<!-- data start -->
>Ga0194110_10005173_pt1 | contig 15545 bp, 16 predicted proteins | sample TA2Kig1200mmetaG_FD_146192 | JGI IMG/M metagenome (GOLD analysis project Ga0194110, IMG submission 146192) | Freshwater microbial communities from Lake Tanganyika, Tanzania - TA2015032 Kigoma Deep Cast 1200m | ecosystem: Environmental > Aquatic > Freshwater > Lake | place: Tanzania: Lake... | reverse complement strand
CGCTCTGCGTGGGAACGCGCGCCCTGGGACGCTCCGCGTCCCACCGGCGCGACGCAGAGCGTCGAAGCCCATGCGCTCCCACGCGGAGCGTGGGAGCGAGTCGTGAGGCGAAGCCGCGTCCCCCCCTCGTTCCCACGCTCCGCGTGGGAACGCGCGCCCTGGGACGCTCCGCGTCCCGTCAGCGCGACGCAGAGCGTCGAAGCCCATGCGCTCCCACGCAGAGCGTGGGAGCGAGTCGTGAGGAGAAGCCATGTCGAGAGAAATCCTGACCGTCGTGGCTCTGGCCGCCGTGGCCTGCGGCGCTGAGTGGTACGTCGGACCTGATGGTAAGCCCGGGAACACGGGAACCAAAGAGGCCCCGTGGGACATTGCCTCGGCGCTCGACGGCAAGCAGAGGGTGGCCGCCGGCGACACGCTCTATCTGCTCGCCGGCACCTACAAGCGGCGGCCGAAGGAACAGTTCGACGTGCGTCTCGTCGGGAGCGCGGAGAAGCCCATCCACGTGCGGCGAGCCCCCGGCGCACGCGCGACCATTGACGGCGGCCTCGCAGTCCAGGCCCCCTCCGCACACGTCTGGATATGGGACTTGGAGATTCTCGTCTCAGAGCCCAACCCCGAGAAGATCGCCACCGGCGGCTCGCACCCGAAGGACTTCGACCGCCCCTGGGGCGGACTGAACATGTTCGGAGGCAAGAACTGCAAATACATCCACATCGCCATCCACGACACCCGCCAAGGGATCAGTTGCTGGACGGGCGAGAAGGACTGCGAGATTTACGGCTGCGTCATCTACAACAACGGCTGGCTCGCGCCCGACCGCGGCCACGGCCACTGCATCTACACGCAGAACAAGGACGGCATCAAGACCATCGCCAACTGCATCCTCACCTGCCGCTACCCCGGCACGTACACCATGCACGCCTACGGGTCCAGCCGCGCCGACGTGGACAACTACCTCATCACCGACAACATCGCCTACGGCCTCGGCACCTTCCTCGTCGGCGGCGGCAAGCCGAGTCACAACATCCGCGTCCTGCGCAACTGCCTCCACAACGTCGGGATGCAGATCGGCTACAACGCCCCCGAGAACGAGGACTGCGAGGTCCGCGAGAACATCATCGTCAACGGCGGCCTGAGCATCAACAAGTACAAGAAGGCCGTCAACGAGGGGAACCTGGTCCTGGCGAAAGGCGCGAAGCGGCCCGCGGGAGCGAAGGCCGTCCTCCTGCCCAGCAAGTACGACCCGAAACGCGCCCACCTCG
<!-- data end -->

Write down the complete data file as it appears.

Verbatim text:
>Ga0194110_10005173_pt1 | contig 15545 bp, 16 predicted proteins | sample TA2Kig1200mmetaG_FD_146192 | JGI IMG/M metagenome (GOLD analysis project Ga0194110, IMG submission 146192) | Freshwater microbial communities from Lake Tanganyika, Tanzania - TA2015032 Kigoma Deep Cast 1200m | ecosystem: Environmental > Aquatic > Freshwater > Lake | place: Tanzania: Lake... | reverse complement strand
CGCTCTGCGTGGGAACGCGCGCCCTGGGACGCTCCGCGTCCCACCGGCGCGACGCAGAGCGTCGAAGCCCATGCGCTCCCACGCGGAGCGTGGGAGCGAGTCGTGAGGCGAAGCCGCGTCCCCCCCTCGTTCCCACGCTCCGCGTGGGAACGCGCGCCCTGGGACGCTCCGCGTCCCGTCAGCGCGACGCAGAGCGTCGAAGCCCATGCGCTCCCACGCAGAGCGTGGGAGCGAGTCGTGAGGAGAAGCCATGTCGAGAGAAATCCTGACCGTCGTGGCTCTGGCCGCCGTGGCCTGCGGCGCTGAGTGGTACGTCGGACCTGATGGTAAGCCCGGGAACACGGGAACCAAAGAGGCCCCGTGGGACATTGCCTCGGCGCTCGACGGCAAGCAGAGGGTGGCCGCCGGCGACACGCTCTATCTGCTCGCCGGCACCTACAAGCGGCGGCCGAAGGAACAGTTCGACGTGCGTCTCGTCGGGAGCGCGGAGAAGCCCATCCACGTGCGGCGAGCCCCCGGCGCACGCGCGACCATTGACGGCGGCCTCGCAGTCCAGGCCCCCTCCGCACACGTCTGGATATGGGACTTGGAGATTCTCGTCTCAGAGCCCAACCCCGAGAAGATCGCCACCGGCGGCTCGCACCCGAAGGACTTCGACCGCCCCTGGGGCGGACTGAACATGTTCGGAGGCAAGAACTGCAAATACATCCACATCGCCATCCACGACACCCGCCAAGGGATCAGTTGCTGGACGGGCGAGAAGGACTGCGAGATTTACGGCTGCGTCATCTACAACAACGGCTGGCTCGCGCCCGACCGCGGCCACGGCCACTGCATCTACACGCAGAACAAGGACGGCATCAAGACCATCGCCAACTGCATCCTCACCTGCCGCTACCCCGGCACGTACACCATGCACGCCTACGGGTCCAGCCGCGCCGACGTGGACAACTACCTCATCACCGACAACATCGCCTACGGCCTCGGCACCTTCCTCGTCGGCGGCGGCAAGCCGAGTCACAACATCCGCGTCCTGCGCAACTGCCTCCACAACGTCGGGATGCAGATCGGCTACAACGCCCCCGAGAACGAGGACTGCGAGGTCCGCGAGAACATCATCGTCAACGGCGGCCTGAGCATCAACAAGTACAAGAAGGCCGTCAACGAGGGGAACCTGGTCCTGGCGAAAGGCGCGAAGCGGCCCGCGGGAGCGAAGGCCGTCCTCCTGCCCAGCAAGTACGACCCGAAACGCGCCCACCTCG